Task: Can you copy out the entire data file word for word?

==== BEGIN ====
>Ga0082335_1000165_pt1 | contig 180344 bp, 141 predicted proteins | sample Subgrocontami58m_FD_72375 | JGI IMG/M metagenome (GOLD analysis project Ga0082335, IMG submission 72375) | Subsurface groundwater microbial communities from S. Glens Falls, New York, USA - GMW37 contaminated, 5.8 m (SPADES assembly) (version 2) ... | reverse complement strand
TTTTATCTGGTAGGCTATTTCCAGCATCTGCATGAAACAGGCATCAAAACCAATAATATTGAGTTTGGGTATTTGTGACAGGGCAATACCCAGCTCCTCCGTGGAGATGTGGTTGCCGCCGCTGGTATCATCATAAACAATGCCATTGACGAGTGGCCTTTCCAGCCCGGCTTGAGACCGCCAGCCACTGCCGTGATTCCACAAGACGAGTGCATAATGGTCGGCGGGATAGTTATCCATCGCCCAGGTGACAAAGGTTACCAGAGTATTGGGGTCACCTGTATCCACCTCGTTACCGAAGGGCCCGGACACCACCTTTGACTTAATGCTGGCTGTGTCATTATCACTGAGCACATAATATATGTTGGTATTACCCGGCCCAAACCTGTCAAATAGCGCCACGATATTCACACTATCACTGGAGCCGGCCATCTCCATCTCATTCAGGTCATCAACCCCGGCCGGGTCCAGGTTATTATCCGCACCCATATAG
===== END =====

>Ga0082335_1000165_pt1 | contig 180344 bp, 141 predicted proteins | sample Subgrocontami58m_FD_72375 | JGI IMG/M metagenome (GOLD analysis project Ga0082335, IMG submission 72375) | Subsurface groundwater microbial communities from S. Glens Falls, New York, USA - GMW37 contaminated, 5.8 m (SPADES assembly) (version 2) ... | reverse complement strand
TTTTATCTGGTAGGCTATTTCCAGCATCTGCATGAAACAGGCATCAAAACCAATAATATTGAGTTTGGGTATTTGTGACAGGGCAATACCCAGCTCCTCCGTGGAGATGTGGTTGCCGCCGCTGGTATCATCATAAACAATGCCATTGACGAGTGGCCTTTCCAGCCCGGCTTGAGACCGCCAGCCACTGCCGTGATTCCACAAGACGAGTGCATAATGGTCGGCGGGATAGTTATCCATCGCCCAGGTGACAAAGGTTACCAGAGTATTGGGGTCACCTGTATCCACCTCGTTACCGAAGGGCCCGGACACCACCTTTGACTTAATGCTGGCTGTGTCATTATCACTGAGCACATAATATATGTTGGTATTACCCGGCCCAAACCTGTCAAATAGCGCCACGATATTCACACTATCACTGGAGCCGGCCATCTCCATCTCATTCAGGTCATCAACCCCGGCCGGGTCCAGGTTATTATCCGCACCCATATAG